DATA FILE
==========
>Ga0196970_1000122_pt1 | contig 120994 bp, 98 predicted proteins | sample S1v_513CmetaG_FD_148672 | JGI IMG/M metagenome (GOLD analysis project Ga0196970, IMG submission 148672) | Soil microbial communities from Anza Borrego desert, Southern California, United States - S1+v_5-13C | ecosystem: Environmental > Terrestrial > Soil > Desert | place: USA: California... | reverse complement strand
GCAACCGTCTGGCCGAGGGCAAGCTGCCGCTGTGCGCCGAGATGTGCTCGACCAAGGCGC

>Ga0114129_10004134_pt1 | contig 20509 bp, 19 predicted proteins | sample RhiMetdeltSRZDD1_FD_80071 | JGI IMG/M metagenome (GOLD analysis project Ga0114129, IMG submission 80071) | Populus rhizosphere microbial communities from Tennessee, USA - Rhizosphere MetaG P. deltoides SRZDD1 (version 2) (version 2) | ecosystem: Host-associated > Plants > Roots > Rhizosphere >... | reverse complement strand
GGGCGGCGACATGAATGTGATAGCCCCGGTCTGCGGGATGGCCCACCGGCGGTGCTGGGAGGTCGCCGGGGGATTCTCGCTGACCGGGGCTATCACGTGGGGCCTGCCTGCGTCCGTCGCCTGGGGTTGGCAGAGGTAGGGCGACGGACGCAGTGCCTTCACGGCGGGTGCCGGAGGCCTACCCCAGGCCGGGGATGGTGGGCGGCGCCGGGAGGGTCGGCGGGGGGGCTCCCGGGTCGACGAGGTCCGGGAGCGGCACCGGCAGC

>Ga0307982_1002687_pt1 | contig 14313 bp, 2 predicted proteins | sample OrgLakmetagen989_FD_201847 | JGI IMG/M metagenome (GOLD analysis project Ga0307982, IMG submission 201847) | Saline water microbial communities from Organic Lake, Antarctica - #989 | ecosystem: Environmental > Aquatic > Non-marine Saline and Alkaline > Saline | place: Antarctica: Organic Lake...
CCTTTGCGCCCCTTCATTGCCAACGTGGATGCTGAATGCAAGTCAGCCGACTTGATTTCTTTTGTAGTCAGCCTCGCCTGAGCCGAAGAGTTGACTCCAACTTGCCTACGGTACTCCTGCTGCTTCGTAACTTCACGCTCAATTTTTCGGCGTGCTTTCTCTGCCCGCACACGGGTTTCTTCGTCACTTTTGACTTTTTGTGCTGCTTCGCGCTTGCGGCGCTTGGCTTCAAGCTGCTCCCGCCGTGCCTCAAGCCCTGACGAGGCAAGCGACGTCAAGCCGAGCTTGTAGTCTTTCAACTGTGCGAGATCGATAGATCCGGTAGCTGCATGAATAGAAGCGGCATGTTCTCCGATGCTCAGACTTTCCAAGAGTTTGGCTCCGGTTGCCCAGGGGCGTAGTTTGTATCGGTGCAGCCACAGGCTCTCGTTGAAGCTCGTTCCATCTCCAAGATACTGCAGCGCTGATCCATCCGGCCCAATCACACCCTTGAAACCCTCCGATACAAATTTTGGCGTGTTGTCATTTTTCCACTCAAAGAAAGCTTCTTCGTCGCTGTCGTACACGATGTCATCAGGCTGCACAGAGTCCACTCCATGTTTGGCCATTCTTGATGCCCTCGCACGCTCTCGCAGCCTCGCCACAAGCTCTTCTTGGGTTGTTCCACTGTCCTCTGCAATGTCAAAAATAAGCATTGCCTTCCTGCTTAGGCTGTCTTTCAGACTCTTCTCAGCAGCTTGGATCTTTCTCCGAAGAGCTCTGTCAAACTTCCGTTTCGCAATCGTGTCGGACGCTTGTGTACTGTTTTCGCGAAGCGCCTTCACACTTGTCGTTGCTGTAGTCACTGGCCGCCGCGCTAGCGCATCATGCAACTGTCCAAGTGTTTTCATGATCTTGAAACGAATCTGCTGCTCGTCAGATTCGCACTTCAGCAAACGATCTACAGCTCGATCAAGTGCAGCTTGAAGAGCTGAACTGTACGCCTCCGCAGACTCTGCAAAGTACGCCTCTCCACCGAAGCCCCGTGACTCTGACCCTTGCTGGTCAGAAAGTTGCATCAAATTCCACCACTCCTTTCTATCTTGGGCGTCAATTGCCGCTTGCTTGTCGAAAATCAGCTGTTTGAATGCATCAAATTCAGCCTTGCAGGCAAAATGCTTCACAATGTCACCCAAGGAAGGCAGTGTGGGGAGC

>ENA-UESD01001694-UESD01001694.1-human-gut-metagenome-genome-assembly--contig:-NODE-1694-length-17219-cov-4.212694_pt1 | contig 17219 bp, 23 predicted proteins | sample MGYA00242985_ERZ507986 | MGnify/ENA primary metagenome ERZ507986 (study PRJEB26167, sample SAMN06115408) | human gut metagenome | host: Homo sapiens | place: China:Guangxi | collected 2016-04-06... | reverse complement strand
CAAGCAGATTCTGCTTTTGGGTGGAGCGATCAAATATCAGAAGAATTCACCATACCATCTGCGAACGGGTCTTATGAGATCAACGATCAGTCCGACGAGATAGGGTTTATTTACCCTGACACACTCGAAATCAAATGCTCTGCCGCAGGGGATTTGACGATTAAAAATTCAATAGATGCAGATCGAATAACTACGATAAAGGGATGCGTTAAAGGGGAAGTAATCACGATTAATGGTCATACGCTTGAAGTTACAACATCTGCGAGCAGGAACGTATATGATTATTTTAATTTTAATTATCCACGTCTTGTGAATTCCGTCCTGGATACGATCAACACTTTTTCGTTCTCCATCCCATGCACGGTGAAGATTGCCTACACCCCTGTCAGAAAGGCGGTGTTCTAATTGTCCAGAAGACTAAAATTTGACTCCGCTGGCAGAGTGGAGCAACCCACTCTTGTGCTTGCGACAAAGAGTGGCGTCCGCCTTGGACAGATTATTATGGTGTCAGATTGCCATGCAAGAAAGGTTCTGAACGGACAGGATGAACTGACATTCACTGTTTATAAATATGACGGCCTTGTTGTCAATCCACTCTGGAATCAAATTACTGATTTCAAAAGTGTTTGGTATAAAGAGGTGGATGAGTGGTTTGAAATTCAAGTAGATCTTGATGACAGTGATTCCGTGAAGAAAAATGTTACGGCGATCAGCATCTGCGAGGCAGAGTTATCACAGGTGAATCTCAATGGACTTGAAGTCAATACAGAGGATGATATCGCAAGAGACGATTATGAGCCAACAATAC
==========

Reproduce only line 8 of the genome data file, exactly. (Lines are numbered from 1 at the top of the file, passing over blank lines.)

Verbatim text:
CAAGCAGATTCTGCTTTTGGGTGGAGCGATCAAATATCAGAAGAATTCACCATACCATCTGCGAACGGGTCTTATGAGATCAACGATCAGTCCGACGAGATAGGGTTTATTTACCCTGACACACTCGAAATCAAATGCTCTGCCGCAGGGGATTTGACGATTAAAAATTCAATAGATGCAGATCGAATAACTACGATAAAGGGATGCGTTAAAGGGGAAGTAATCACGATTAATGGTCATACGCTTGAAGTTACAACATCTGCGAGCAGGAACGTATATGATTATTTTAATTTTAATTATCCACGTCTTGTGAATTCCGTCCTGGATACGATCAACACTTTTTCGTTCTCCATCCCATGCACGGTGAAGATTGCCTACACCCCTGTCAGAAAGGCGGTGTTCTAATTGTCCAGAAGACTAAAATTTGACTCCGCTGGCAGAGTGGAGCAACCCACTCTTGTGCTTGCGACAAAGAGTGGCGTCCGCCTTGGACAGATTATTATGGTGTCAGATTGCCATGCAAGAAAGGTTCTGAACGGACAGGATGAACTGACATTCACTGTTTATAAATATGACGGCCTTGTTGTCAATCCACTCTGGAATCAAATTACTGATTTCAAAAGTGTTTGGTATAAAGAGGTGGATGAGTGGTTTGAAATTCAAGTAGATCTTGATGACAGTGATTCCGTGAAGAAAAATGTTACGGCGATCAGCATCTGCGAGGCAGAGTTATCACAGGTGAATCTCAATGGACTTGAAGTCAATACAGAGGATGATATCGCAAGAGACGATTATGAGCCAACAATAC